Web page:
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Understanding VMware ESX Users, Groups, And Roles - ESX User Configuration, ESX Group Management, ESX Role Management

Just like with any network operating system, to securely setup VMware ESX, you need to understand how to configure users, groups, and roles. In this article, you will find out how.

Introduction to VMware ESX users, groups, and roles

Keep in mind that VMware ESX is a modified version of Red Hat Enterprise Linux. Thus, ESX has Linux users and group. If you understand the basics of Linux users and groups, you have a jumpstart on understanding ESX users and groups.

By default, ESX has 22 different users and 31 groups. Wow! That’s amazing! All of these are used by the system. The single account that you will be most common with is the root account. When you installed ESX, you set the password for this account. Common user accounts are shown in the picture below:

With VMware ESX Server, you have 4 Roles, by default. These Roles can be configured in the Admin Section. Besides the Roles section, you also have a Permissions tab and Users & Group tab. The Users & Groups tab is where you add & remove Local users and groups. The Permissions tab is where you grant those users and groups access to certain Roles in VMware ESX.

VMware ESX User Configuration

On the Users & Groups tab, each user account has a UID number (used to uniquely identify the user) and a common name (as you can see by the graphic above). If you double-click on the user, you will see this:

This is where you edit the user account. You can edit the username, edit the UID, change the password, grant shell access, or edit group membership. If you right-click in the white space, you can choose to Add a new user, like this:

At that point, you will be back at the same ‘edit’ screen you saw above but you will have to fill in the blank fields. Adding group membership is as simple as adding a group to the bottom of the ‘edit user’ window. If you want the user to be an administrator-equivalent user, all you have to do is add them to the group called ‘root’. Administering groups is virtually identical to administering users so I won’t go into detail on that.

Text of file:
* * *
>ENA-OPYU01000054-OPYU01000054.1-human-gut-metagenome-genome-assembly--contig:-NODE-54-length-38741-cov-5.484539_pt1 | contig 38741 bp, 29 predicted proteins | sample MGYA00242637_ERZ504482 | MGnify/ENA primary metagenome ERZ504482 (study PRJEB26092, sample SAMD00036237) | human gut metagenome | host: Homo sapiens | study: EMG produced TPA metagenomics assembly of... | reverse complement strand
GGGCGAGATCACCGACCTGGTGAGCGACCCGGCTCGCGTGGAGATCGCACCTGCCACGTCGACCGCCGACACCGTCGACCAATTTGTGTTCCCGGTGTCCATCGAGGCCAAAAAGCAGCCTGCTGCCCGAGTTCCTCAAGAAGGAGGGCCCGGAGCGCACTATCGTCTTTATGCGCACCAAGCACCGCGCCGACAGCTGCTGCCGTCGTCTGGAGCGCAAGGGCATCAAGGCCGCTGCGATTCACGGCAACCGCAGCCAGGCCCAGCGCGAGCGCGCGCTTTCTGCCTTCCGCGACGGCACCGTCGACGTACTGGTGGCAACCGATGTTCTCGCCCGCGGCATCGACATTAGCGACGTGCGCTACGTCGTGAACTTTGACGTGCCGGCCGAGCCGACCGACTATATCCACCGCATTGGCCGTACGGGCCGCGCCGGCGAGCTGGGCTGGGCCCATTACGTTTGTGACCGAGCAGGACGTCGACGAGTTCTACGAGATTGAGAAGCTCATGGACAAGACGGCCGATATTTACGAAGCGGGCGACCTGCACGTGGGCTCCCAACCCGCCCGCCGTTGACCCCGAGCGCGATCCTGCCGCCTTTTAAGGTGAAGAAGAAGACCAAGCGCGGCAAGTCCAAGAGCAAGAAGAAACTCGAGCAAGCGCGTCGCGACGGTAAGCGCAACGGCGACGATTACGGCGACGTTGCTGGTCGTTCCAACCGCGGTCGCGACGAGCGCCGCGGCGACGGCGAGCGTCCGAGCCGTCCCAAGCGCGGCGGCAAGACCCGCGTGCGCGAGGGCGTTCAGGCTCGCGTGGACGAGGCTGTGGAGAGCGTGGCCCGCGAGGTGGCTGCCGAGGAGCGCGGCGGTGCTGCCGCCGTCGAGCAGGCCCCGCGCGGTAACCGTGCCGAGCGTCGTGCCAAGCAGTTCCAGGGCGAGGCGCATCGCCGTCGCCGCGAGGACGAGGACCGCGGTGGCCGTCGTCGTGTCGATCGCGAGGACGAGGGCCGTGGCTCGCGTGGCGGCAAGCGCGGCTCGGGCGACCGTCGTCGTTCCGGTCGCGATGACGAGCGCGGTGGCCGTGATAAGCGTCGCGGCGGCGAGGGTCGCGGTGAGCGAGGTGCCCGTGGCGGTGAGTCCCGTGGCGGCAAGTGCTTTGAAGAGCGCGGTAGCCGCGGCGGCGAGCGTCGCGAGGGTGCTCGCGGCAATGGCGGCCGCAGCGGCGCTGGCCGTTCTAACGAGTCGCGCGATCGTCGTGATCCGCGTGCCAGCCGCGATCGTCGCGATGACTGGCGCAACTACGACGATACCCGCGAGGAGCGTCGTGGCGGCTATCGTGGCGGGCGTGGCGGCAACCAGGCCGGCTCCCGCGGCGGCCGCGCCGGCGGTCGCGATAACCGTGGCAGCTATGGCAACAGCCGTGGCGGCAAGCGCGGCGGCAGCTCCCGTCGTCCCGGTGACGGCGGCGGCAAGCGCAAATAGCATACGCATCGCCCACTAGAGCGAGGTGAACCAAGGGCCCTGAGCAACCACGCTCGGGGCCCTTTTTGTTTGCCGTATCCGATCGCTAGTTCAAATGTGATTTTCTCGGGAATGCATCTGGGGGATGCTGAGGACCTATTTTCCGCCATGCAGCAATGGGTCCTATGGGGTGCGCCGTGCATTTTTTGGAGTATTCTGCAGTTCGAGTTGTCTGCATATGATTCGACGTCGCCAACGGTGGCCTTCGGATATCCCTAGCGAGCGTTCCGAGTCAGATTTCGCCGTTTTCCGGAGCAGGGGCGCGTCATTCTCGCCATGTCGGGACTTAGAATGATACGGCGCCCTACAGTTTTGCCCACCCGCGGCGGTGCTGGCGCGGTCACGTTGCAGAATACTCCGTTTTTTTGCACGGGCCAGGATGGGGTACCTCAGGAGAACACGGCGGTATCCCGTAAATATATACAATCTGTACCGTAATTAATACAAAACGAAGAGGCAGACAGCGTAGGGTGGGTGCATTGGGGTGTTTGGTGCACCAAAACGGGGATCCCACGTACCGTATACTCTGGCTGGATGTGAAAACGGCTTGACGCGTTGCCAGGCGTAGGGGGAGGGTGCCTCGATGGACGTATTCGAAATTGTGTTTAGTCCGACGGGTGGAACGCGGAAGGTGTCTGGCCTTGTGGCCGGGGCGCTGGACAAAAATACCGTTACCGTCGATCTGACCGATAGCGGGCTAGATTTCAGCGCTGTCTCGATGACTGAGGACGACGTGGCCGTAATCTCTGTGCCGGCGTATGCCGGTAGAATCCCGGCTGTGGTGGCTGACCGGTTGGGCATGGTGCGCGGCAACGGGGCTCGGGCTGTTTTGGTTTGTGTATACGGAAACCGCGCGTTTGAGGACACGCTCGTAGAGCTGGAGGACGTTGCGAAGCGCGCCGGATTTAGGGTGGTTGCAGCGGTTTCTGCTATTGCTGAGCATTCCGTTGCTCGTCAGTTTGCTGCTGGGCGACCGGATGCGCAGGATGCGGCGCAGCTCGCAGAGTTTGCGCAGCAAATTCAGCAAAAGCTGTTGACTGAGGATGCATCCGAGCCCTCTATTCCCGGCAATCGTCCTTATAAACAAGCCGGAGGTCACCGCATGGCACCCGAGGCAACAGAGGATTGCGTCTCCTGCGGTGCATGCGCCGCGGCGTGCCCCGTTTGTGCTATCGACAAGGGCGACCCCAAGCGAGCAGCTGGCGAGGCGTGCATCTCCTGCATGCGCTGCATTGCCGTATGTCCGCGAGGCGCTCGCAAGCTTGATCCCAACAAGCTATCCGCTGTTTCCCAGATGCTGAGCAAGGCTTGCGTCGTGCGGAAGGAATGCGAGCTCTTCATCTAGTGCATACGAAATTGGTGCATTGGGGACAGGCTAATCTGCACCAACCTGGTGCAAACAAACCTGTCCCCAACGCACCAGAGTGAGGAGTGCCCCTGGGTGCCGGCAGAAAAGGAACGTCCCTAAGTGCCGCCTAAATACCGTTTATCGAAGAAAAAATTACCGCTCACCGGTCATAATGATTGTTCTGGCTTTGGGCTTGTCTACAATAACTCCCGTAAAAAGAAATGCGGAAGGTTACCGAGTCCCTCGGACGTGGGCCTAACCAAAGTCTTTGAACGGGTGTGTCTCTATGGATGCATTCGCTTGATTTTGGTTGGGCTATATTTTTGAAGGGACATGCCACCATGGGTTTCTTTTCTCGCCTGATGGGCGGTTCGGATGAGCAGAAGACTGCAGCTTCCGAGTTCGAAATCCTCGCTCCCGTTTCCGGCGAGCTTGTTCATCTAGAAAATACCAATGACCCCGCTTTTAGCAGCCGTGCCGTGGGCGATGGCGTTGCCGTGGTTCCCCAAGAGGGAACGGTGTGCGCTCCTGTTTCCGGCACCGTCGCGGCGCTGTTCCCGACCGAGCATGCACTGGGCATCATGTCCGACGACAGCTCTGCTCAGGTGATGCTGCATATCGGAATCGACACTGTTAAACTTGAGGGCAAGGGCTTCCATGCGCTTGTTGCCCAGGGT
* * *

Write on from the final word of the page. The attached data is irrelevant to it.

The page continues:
What is different with VMware Virtual Center?

Up until this point, we have been administering users on just a single VMware ESX server. These have been local “Linux-like” users. So what happens if you have, say, 5 ESX servers and you throw in VMware Virtual Center? Virtual Center is a centralized management server for VMware ESX. Virtual Center runs on a Windows Server. Because of this, Virtual Center uses Windows AD users & groups, not Linux users and groups. What people normally do in this situation is to remove the users & groups that you created on your ESX servers and perform VMware Virtual Infrastructure (VI) management for your ESX servers with Windows users and groups.

Within Virtual Center, you don’t create new users or groups. You only use Windows users & groups. Thus, to create a new user or group that you would use in Virtual Center, you would do it in Windows AD Users and Computers or locally on the Virtual Center server. While you don’t have a Users & Groups section on your Virtual Center server, you do have the Permissions tab and Roles section that can be configured. There are 8 Roles created by default so you may not need to create any. What you will more commonly use is the Permissions tab. You will find the Permissions tab at varying levels of Virtual Center inventory tree. Here is what it looks like:

If you do select Add Permission, you will be able to match up a Window Local or AD group or user with a Virtual Center Role. For example, I could say that my Windows AD user account can be a Virtual Machine administrator for a certain Virtual Server in the Virtual Center. Here is what it would look like when I was done:


In Summary, VMware ESX and Virtual Center all use the concept of Users, Groups, Roles, and Permissions. Roles define what you can do. Permissions map a user or group to your role. The users & groups either come from your local ESX (Linux) user & group database or the Windows Local/AD username & group database if you are using Virtual Center. It is important to understand these basic layers of VMware Security so that you can secure your VMware ESX systems or grant new access. Do you have questions or comments about VMware? Checkout our VMware Virtualization discussion forums!

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